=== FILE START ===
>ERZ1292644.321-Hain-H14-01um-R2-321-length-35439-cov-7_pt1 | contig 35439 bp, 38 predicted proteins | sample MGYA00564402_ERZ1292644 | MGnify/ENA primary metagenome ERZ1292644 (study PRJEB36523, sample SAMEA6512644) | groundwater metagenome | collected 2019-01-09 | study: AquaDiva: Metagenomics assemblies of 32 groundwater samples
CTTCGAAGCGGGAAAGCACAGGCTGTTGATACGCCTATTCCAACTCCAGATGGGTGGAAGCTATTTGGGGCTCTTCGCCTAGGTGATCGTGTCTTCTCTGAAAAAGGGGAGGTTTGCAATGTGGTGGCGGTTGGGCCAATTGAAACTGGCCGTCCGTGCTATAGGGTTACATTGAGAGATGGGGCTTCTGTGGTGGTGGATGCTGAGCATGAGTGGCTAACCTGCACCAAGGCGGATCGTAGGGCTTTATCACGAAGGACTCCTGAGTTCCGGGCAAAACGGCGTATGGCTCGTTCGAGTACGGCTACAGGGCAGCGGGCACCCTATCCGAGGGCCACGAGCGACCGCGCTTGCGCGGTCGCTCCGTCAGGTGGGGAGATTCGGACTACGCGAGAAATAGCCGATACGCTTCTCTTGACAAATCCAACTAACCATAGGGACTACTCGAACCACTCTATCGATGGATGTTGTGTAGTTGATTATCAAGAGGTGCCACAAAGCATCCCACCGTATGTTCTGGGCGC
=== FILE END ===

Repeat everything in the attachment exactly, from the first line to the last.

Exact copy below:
>ERZ1292644.321-Hain-H14-01um-R2-321-length-35439-cov-7_pt1 | contig 35439 bp, 38 predicted proteins | sample MGYA00564402_ERZ1292644 | MGnify/ENA primary metagenome ERZ1292644 (study PRJEB36523, sample SAMEA6512644) | groundwater metagenome | collected 2019-01-09 | study: AquaDiva: Metagenomics assemblies of 32 groundwater samples
CTTCGAAGCGGGAAAGCACAGGCTGTTGATACGCCTATTCCAACTCCAGATGGGTGGAAGCTATTTGGGGCTCTTCGCCTAGGTGATCGTGTCTTCTCTGAAAAAGGGGAGGTTTGCAATGTGGTGGCGGTTGGGCCAATTGAAACTGGCCGTCCGTGCTATAGGGTTACATTGAGAGATGGGGCTTCTGTGGTGGTGGATGCTGAGCATGAGTGGCTAACCTGCACCAAGGCGGATCGTAGGGCTTTATCACGAAGGACTCCTGAGTTCCGGGCAAAACGGCGTATGGCTCGTTCGAGTACGGCTACAGGGCAGCGGGCACCCTATCCGAGGGCCACGAGCGACCGCGCTTGCGCGGTCGCTCCGTCAGGTGGGGAGATTCGGACTACGCGAGAAATAGCCGATACGCTTCTCTTGACAAATCCAACTAACCATAGGGACTACTCGAACCACTCTATCGATGGATGTTGTGTAGTTGATTATCAAGAGGTGCCACAAAGCATCCCACCGTATGTTCTGGGCGC